Vatican I and the Church

The constitution on Catholic faith, Dei Films ('Son of God'), the first document solemnly accepted by the bishops at the First Vatican Council, made a passing reference in its introduction to the Church as 'the mystical body of Christ': the renewal brought about by the Council of Trent meant 'an increased vigour in the whole mystical body of Christ'. But the same introduction also listed among the blessings that followed Trent 'a closer union of the members with the visible head' (i.e. the pope) and the growth throughout the whole world of 'the Kingdom of Christ', which was obviously identified with the Catholic Church.195 But Vatican I's second constitution, Pastor Aeternus ('the Eternal Pastor'), did not develop ideas either about the Church as the body of Christ or about the relationship of Church to Kingdom. It solemnly pronounced on two questions: (a) the

194 Quoted by his son, Wilfrid Ward, in The Life of John Henry Cardinal Newman Based on his Private Journals and Correspondence (London: Longman, Green & Co., 1912), ii. 213.

195 N. Tanner (ed.), Decrees of the Ecumenical Councils (London: Sheed & Ward, 1990 ), i. 804.

primacy of jurisdiction of the Roman Pontiff and (b) his infallible teaching function.

As regards (a), Vatican I taught that the pope exercised 'primacy of jurisdiction over the whole Church' (and not merely primacy of honour) and that this primacy of jurisdiction was 'immediately and directly promised and conferred' upon Peter alone by 'Christ the Lord' (DH 3053; ND 819). This universal papal authority is 'ordinary' and 'immediate' (DH 3060; ND 826): 'ordinary', in the sense that it 'goes with the job' of being pope and is not delegated to him by some other authority (e.g. a general council); 'immediate', in the sense that he can intervene anywhere without depending on the permission of the local bishop. In proposing this teaching, the Council maintained that, far from introducing an innovation, it was only reiterating what could be found earlier and was defined by the fifteenth-century Council of Florence (DH 3059; ND 825).196

Some at the Council, nevertheless, objected that such doctrine about papal jurisdiction could be taken to imply that the world is one, huge diocese, with the pope as its bishop. That would reduce the bishops to being papal assistants, officials of a centralized authority who did not exercise their episcopal mission and function in their own right. To avoid this false impression, Pastor Aeternus added:

This power of the Supreme Pontiff is far from standing in the way of the power of ordinary and immediate episcopal jurisdiction by which bishops who, under appointment of the Holy Spirit [see Acts 20: 28], succeeded in the place of the apostles, feed and rule individually, as true shepherds, the particular flock assigned to them. Rather this latter power is asserted, confirmed, and vindicated by this same supreme and universal shepherd. (DH 3061; ND 827)

This reasonably clear statement did not, however, stop Otto von Bismarck (1815—98), the 'Iron Chancellor' of Germany, from issuing in 1872 a circular in which he attacked Vatican I over the direct and universal jurisdiction of the Roman Pontiff. Such a doctrine, he claimed, reduced the bishops to being no more than executive organs of the pope. The German bishops reacted by accusing Bismarck of 'completely misunderstanding' the Vatican decree, which did not make the bishops simply 'tools of the Pope, his officials, without responsibility of their own'. The German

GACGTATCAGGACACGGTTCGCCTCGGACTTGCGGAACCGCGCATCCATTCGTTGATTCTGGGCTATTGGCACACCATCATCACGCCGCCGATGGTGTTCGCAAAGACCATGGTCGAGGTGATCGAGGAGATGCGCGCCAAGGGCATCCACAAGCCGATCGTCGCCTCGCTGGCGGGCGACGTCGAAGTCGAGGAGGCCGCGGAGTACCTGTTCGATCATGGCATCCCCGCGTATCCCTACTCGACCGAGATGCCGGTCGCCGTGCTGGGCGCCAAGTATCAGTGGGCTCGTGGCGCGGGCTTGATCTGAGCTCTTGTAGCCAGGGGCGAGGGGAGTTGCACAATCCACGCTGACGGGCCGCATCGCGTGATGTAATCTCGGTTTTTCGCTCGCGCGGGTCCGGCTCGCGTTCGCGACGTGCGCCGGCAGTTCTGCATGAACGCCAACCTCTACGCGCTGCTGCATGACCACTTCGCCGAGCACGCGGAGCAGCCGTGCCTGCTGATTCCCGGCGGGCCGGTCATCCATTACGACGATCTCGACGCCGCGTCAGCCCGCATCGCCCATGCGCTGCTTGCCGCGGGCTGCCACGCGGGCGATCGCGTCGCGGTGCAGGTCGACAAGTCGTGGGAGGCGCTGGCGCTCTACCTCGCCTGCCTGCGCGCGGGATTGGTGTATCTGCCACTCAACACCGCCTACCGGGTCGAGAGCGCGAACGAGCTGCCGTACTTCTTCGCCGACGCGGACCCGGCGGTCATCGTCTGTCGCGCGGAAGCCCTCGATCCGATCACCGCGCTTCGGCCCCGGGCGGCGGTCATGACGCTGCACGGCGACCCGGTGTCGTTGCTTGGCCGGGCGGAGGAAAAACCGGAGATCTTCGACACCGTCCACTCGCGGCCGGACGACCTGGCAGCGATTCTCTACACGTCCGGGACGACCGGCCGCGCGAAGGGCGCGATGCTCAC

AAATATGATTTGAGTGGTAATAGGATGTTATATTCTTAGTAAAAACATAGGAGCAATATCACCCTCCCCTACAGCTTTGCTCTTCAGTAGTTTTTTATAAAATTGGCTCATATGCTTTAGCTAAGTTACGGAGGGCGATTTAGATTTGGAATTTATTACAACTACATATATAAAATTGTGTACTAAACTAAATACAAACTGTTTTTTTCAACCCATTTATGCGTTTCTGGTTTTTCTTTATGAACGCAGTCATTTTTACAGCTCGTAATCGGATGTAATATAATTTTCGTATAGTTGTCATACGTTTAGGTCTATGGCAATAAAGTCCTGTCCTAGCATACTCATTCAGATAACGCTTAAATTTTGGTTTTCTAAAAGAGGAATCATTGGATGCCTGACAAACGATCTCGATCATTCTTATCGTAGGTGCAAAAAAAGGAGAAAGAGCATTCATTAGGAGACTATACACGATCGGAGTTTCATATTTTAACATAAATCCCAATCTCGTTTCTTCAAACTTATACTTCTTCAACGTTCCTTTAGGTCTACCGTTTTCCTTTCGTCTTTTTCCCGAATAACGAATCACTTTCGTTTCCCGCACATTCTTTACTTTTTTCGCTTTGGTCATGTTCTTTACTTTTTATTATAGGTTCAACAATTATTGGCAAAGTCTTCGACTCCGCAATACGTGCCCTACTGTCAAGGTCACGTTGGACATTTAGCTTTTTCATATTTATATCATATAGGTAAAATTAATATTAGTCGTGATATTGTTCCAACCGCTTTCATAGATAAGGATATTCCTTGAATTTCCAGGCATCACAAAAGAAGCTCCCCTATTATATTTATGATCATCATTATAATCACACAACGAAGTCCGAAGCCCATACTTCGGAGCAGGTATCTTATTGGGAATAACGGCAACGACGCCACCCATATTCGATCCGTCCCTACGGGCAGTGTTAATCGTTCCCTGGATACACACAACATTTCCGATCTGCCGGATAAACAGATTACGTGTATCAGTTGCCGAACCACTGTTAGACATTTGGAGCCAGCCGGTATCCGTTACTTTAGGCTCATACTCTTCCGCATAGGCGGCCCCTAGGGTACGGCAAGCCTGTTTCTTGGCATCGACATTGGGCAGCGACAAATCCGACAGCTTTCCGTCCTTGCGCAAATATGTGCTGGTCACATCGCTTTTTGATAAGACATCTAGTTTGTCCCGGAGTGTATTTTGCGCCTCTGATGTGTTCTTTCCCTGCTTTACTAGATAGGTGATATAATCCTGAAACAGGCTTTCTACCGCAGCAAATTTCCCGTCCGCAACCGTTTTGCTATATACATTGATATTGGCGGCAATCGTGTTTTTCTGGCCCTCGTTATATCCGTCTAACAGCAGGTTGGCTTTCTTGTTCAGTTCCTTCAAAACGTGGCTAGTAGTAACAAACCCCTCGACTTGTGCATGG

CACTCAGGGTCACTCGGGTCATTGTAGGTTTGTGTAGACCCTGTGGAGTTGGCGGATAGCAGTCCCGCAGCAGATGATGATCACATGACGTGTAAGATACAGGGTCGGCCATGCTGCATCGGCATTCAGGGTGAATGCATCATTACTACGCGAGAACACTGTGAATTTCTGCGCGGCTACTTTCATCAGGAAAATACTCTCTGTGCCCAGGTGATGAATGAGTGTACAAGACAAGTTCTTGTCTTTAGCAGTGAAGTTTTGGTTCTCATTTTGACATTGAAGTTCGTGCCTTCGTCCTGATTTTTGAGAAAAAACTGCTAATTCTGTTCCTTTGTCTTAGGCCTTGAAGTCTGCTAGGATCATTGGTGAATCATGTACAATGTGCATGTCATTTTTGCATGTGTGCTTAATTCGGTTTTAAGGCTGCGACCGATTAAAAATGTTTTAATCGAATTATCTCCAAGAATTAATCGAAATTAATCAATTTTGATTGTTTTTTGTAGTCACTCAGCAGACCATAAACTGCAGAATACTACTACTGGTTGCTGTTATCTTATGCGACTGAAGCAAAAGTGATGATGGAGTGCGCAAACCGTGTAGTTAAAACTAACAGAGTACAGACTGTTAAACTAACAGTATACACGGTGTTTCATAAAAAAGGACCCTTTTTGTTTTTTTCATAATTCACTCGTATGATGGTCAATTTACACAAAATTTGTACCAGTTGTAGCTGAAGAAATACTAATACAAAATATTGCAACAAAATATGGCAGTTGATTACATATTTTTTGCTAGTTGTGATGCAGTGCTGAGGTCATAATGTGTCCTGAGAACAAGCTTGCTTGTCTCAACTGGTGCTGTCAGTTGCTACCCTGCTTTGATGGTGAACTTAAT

196 On the whole history of papal primacy, and not just the teaching from the Council of Florence and Vatican I, see K. Schatz, Papal Primacy from Its Origins to the Present (Collegeville, Minn.: Liturgical Press, 1996).

bishops insisted: 'it is in virtue of the same divine institution upon which the papacy rests that the episcopate also exists. It, too, has its rights and duties, because of the ordinances of God himself, and the Pope has neither the right nor the power to change them.' This, the bishops stressed, had been 'the constant teaching of the Catholic Church' (DH 3115; ND 841). A few weeks later Pope Pius IX came out in emphatic support of the declaration made by the German bishops (DH 3117). The text of Pastor Aeternus, along with the declarations by the German bishops and then Pius IX, demonstrated that the conciliar document about the direct and universal jurisdiction of the pope never intended to belittle the God-given 'rights and duties' of bishops around the world.197

The other major item from Vatican I about the nature of the Church as an institution concerned the teaching office of the pope. In carefully qualified language the status of the most solemn teaching, which—to the disappointment of the W G. Wards of this world—has been exercised very rarely, was expressed as follows:

It is a divinely revealed dogma that the Roman Pontiff, when he speaks ex cathedra ('from the chair' of authority), that is, when, acting in the office of shepherd and teacher of all Christians, he defines, by virtue of his supreme apostolic authority, a doctrine concerning faith and morals to be held by the universal Church, possesses, through the divine assistance promised to him in the person of Blessed Peter, the infallibility with which the divine Redeemer willed his Church to be endowed in defining the doctrine concerning faith and morals; and that such definitions of the Roman Pontiff are therefore irreformable of themselves, not because of the consent of the Church. (DH 3074; ND 839)